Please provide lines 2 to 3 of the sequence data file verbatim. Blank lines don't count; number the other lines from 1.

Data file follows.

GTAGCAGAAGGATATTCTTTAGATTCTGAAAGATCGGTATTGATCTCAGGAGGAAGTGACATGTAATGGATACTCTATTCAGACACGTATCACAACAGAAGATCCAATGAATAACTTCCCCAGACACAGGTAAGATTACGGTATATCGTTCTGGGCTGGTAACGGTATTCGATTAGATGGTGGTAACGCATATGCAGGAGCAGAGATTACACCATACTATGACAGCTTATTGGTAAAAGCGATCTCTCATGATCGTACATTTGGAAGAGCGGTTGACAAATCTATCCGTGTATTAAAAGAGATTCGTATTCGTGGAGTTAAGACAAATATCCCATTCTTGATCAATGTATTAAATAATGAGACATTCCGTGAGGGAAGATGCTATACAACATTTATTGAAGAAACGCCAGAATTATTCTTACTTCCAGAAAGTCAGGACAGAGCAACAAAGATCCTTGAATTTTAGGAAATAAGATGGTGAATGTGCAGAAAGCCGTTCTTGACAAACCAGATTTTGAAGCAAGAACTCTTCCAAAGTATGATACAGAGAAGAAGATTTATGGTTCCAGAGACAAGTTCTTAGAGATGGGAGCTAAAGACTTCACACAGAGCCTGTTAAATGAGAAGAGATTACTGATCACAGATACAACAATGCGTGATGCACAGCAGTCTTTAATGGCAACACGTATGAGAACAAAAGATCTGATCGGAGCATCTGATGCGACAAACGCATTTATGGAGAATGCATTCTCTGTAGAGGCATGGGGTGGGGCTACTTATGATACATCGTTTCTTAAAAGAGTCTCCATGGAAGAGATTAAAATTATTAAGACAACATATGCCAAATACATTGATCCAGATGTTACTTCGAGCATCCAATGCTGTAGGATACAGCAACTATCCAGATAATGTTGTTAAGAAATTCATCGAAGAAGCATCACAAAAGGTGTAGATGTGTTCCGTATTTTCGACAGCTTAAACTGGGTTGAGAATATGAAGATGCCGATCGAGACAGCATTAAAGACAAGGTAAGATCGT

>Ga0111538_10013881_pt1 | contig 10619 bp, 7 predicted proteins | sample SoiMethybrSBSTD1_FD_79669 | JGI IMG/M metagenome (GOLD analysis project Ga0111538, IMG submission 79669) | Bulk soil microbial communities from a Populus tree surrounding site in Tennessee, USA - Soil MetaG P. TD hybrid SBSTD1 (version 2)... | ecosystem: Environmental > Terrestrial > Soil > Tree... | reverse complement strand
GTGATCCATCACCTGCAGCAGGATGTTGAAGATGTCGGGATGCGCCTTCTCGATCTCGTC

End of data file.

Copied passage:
>Ga0111538_10013881_pt1 | contig 10619 bp, 7 predicted proteins | sample SoiMethybrSBSTD1_FD_79669 | JGI IMG/M metagenome (GOLD analysis project Ga0111538, IMG submission 79669) | Bulk soil microbial communities from a Populus tree surrounding site in Tennessee, USA - Soil MetaG P. TD hybrid SBSTD1 (version 2)... | ecosystem: Environmental > Terrestrial > Soil > Tree... | reverse complement strand
GTGATCCATCACCTGCAGCAGGATGTTGAAGATGTCGGGATGCGCCTTCTCGATCTCGTC